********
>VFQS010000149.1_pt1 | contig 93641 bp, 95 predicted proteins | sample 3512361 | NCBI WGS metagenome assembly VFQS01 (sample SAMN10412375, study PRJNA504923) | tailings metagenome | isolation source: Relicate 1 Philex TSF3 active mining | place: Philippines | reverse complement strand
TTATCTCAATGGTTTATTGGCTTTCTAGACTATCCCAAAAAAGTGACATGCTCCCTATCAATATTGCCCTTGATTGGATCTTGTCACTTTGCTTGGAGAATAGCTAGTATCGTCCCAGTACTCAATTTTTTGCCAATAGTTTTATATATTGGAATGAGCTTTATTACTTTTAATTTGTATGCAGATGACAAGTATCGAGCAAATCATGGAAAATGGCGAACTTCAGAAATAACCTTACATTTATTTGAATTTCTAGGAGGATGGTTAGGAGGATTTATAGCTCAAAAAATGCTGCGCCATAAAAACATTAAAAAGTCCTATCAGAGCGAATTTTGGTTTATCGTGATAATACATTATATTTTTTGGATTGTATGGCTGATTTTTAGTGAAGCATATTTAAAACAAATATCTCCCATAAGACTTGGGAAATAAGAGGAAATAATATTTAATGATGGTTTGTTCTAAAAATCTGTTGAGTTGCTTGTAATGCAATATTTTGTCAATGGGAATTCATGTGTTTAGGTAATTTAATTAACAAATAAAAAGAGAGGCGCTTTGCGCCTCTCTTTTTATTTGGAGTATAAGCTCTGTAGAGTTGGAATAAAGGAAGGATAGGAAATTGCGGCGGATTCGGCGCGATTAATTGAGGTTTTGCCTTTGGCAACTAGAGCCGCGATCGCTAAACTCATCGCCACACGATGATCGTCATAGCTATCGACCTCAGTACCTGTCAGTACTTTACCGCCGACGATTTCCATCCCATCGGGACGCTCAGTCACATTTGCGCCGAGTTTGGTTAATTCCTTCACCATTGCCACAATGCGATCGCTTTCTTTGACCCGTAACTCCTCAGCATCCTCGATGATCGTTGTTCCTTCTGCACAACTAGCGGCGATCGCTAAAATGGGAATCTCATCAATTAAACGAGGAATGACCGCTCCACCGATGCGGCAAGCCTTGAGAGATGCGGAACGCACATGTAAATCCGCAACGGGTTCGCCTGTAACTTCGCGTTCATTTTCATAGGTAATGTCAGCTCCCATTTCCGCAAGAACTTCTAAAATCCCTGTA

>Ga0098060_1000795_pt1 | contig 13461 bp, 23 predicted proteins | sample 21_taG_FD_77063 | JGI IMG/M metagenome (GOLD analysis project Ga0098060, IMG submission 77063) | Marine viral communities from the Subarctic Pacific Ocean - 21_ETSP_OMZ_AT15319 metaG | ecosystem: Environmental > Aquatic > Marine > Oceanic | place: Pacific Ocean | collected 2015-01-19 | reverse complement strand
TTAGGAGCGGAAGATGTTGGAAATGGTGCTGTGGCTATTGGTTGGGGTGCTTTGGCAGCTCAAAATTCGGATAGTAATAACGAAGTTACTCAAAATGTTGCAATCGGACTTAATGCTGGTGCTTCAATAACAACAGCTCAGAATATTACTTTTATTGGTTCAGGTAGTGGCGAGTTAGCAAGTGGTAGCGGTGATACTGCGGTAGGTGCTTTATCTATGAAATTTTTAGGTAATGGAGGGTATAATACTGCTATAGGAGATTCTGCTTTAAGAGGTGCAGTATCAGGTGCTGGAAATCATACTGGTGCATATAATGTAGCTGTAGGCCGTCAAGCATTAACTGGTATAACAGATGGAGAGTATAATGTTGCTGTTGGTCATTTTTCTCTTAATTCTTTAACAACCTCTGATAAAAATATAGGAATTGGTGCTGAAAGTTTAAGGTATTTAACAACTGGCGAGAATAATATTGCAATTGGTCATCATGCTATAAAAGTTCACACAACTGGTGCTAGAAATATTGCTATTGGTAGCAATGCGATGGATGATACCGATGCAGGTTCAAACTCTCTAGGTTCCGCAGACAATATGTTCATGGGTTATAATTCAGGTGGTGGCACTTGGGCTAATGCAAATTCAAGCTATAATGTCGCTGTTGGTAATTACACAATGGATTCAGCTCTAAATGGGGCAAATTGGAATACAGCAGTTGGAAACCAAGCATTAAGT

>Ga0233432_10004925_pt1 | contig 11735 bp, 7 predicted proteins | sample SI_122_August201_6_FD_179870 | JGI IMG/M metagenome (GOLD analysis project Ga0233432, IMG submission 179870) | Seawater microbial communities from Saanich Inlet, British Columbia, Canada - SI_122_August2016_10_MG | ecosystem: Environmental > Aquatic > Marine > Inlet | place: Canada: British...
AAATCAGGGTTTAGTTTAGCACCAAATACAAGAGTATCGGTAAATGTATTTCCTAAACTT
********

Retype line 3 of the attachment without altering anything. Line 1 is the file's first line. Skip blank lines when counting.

>Ga0098060_1000795_pt1 | contig 13461 bp, 23 predicted proteins | sample 21_taG_FD_77063 | JGI IMG/M metagenome (GOLD analysis project Ga0098060, IMG submission 77063) | Marine viral communities from the Subarctic Pacific Ocean - 21_ETSP_OMZ_AT15319 metaG | ecosystem: Environmental > Aquatic > Marine > Oceanic | place: Pacific Ocean | collected 2015-01-19 | reverse complement strand